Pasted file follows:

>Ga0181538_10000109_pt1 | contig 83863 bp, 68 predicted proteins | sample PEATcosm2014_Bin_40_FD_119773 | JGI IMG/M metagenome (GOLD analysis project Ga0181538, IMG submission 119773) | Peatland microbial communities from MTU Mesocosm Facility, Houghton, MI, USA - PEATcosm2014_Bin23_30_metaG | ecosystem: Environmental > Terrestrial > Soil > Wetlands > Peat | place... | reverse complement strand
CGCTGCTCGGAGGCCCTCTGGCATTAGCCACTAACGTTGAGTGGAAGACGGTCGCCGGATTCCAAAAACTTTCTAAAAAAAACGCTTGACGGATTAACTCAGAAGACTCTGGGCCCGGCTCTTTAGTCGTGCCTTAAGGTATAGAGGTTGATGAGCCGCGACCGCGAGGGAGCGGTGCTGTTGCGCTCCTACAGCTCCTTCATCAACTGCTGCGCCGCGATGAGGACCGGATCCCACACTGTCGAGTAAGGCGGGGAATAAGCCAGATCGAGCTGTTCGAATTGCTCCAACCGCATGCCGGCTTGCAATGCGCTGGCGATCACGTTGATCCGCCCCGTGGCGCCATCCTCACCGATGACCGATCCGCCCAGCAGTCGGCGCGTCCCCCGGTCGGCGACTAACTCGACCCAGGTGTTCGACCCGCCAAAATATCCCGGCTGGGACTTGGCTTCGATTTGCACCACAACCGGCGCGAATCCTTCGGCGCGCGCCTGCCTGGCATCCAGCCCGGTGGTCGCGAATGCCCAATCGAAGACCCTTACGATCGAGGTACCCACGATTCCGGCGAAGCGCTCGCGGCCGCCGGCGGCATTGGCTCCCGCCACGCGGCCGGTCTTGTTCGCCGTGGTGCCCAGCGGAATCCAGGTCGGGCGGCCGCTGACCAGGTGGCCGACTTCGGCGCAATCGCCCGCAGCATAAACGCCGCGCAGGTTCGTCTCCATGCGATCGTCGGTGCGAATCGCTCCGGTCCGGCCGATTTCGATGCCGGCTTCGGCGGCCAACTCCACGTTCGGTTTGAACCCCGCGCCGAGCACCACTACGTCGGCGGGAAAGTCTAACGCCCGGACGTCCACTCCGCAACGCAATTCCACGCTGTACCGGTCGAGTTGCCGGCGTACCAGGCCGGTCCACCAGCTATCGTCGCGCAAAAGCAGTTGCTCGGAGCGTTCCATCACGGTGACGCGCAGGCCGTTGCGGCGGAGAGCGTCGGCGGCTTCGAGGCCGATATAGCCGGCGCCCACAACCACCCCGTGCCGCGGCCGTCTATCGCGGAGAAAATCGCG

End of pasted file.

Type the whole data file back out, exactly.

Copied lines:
>Ga0181538_10000109_pt1 | contig 83863 bp, 68 predicted proteins | sample PEATcosm2014_Bin_40_FD_119773 | JGI IMG/M metagenome (GOLD analysis project Ga0181538, IMG submission 119773) | Peatland microbial communities from MTU Mesocosm Facility, Houghton, MI, USA - PEATcosm2014_Bin23_30_metaG | ecosystem: Environmental > Terrestrial > Soil > Wetlands > Peat | place... | reverse complement strand
CGCTGCTCGGAGGCCCTCTGGCATTAGCCACTAACGTTGAGTGGAAGACGGTCGCCGGATTCCAAAAACTTTCTAAAAAAAACGCTTGACGGATTAACTCAGAAGACTCTGGGCCCGGCTCTTTAGTCGTGCCTTAAGGTATAGAGGTTGATGAGCCGCGACCGCGAGGGAGCGGTGCTGTTGCGCTCCTACAGCTCCTTCATCAACTGCTGCGCCGCGATGAGGACCGGATCCCACACTGTCGAGTAAGGCGGGGAATAAGCCAGATCGAGCTGTTCGAATTGCTCCAACCGCATGCCGGCTTGCAATGCGCTGGCGATCACGTTGATCCGCCCCGTGGCGCCATCCTCACCGATGACCGATCCGCCCAGCAGTCGGCGCGTCCCCCGGTCGGCGACTAACTCGACCCAGGTGTTCGACCCGCCAAAATATCCCGGCTGGGACTTGGCTTCGATTTGCACCACAACCGGCGCGAATCCTTCGGCGCGCGCCTGCCTGGCATCCAGCCCGGTGGTCGCGAATGCCCAATCGAAGACCCTTACGATCGAGGTACCCACGATTCCGGCGAAGCGCTCGCGGCCGCCGGCGGCATTGGCTCCCGCCACGCGGCCGGTCTTGTTCGCCGTGGTGCCCAGCGGAATCCAGGTCGGGCGGCCGCTGACCAGGTGGCCGACTTCGGCGCAATCGCCCGCAGCATAAACGCCGCGCAGGTTCGTCTCCATGCGATCGTCGGTGCGAATCGCTCCGGTCCGGCCGATTTCGATGCCGGCTTCGGCGGCCAACTCCACGTTCGGTTTGAACCCCGCGCCGAGCACCACTACGTCGGCGGGAAAGTCTAACGCCCGGACGTCCACTCCGCAACGCAATTCCACGCTGTACCGGTCGAGTTGCCGGCGTACCAGGCCGGTCCACCAGCTATCGTCGCGCAAAAGCAGTTGCTCGGAGCGTTCCATCACGGTGACGCGCAGGCCGTTGCGGCGGAGAGCGTCGGCGGCTTCGAGGCCGATATAGCCGGCGCCCACAACCACCCCGTGCCGCGGCCGTCTATCGCGGAGAAAATCGCG